Amnesty International calls Iran’s limited allocation of football tickets for women a ‘cynical publicity stunt’
In a recent statement after the football match between Iran and Cambodia, Philip Luther, the Middle East, and North Africa Research and Advocacy Director at Amnesty International criticized the Islamic Republic’s method of allocating tickets to women and their treatment in stadiums.
Luther said: “Iran’s decision to allow a token number of women into the stadium for tomorrow’s football match is a cynical publicity stunt by the authorities intended to whitewash their image following the global outcry over Sahar Khodayari’s tragic death.”
Sagar Khodayari, known as the blue girl, committed suicide after receiving a prison sentence for attending a football match in the stadium.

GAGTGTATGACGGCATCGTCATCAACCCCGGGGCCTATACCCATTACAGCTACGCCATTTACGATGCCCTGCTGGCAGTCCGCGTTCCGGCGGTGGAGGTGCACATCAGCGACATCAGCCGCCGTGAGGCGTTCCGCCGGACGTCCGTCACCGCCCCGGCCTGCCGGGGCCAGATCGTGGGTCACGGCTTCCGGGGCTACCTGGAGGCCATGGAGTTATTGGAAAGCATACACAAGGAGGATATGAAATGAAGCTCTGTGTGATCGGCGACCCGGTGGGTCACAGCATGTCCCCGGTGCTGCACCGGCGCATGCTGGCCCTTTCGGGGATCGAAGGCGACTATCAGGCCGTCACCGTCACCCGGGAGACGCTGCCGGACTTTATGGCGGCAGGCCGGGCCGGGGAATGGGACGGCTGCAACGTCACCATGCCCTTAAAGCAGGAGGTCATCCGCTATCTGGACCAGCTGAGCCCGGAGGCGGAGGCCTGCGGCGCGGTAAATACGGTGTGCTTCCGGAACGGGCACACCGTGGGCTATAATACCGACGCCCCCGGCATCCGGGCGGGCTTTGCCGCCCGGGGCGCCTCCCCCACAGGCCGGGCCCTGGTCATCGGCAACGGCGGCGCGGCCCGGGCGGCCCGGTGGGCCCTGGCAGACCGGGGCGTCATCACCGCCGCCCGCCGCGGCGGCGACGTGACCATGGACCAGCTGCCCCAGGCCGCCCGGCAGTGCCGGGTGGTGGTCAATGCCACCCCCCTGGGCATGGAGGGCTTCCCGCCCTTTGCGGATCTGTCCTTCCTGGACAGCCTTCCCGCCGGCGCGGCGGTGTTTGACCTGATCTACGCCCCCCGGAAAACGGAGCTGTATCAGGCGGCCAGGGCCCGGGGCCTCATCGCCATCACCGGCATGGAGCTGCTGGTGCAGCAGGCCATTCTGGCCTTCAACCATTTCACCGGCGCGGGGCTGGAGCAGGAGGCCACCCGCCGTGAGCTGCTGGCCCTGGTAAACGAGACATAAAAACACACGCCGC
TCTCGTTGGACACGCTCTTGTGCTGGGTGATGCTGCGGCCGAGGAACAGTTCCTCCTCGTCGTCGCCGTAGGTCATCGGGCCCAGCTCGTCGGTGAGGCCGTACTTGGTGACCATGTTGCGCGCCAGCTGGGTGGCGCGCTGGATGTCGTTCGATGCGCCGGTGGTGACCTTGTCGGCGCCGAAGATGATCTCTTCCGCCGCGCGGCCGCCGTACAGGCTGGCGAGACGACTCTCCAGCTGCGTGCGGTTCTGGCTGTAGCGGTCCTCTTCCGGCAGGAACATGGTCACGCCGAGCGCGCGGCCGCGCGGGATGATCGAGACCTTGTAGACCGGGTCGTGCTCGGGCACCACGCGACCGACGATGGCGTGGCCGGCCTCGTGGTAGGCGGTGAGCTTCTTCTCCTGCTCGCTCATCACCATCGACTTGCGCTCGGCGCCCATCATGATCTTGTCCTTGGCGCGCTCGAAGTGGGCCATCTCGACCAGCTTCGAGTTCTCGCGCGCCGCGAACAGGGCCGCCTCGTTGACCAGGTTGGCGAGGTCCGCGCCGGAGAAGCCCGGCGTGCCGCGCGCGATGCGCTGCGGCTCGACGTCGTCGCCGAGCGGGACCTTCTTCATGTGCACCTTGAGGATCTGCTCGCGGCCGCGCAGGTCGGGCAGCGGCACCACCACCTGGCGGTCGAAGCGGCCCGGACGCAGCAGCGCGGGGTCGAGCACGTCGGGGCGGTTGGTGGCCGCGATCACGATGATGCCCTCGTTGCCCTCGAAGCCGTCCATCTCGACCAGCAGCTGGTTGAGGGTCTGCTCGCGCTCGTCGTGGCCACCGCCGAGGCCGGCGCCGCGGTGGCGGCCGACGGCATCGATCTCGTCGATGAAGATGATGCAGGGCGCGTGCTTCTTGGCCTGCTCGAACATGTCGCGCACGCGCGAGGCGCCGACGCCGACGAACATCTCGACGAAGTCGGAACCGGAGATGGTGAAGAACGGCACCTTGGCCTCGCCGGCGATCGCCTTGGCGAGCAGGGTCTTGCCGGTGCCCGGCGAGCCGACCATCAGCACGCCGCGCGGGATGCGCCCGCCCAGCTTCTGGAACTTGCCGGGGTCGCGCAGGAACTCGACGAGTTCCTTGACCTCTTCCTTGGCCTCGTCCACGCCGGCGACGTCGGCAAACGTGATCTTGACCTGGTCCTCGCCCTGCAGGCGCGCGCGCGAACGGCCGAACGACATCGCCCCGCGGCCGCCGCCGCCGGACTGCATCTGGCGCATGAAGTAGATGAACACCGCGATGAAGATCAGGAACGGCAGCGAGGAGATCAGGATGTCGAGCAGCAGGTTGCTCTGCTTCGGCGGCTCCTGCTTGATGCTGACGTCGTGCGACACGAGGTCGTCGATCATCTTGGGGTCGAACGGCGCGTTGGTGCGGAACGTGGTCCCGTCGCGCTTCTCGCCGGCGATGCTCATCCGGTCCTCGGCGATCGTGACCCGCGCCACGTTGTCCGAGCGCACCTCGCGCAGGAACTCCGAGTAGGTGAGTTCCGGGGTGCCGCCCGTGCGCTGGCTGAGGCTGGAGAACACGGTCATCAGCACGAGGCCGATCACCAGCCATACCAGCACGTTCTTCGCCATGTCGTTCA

Luther continued: “Anything short of a full reversal of the ban on women accessing all football stadiums is an insult to Sahar Khodayai’s memory and an affront to the rights of all the women of Iran who have been courageously campaigning for the ban to be lifted.”
Since the Islamic Revolution in Iran, women have not been allowed to attend football matches in stadiums.
“Instead of taking half-hearted steps to address their discriminatory treatment of women who want to watch football, the Iranian authorities should lift all restrictions on women attending football matches, including domestic league games, across the country. The international community, including world football’s governing body, FIFA, must also ensure that women are permitted to attend all matches, Luther added.
He concluded: “FIFA has a responsibility to respect human rights throughout its operations and the power under its statutes to take definitive and urgent action to address a situation which it has allowed to continue for far too long.”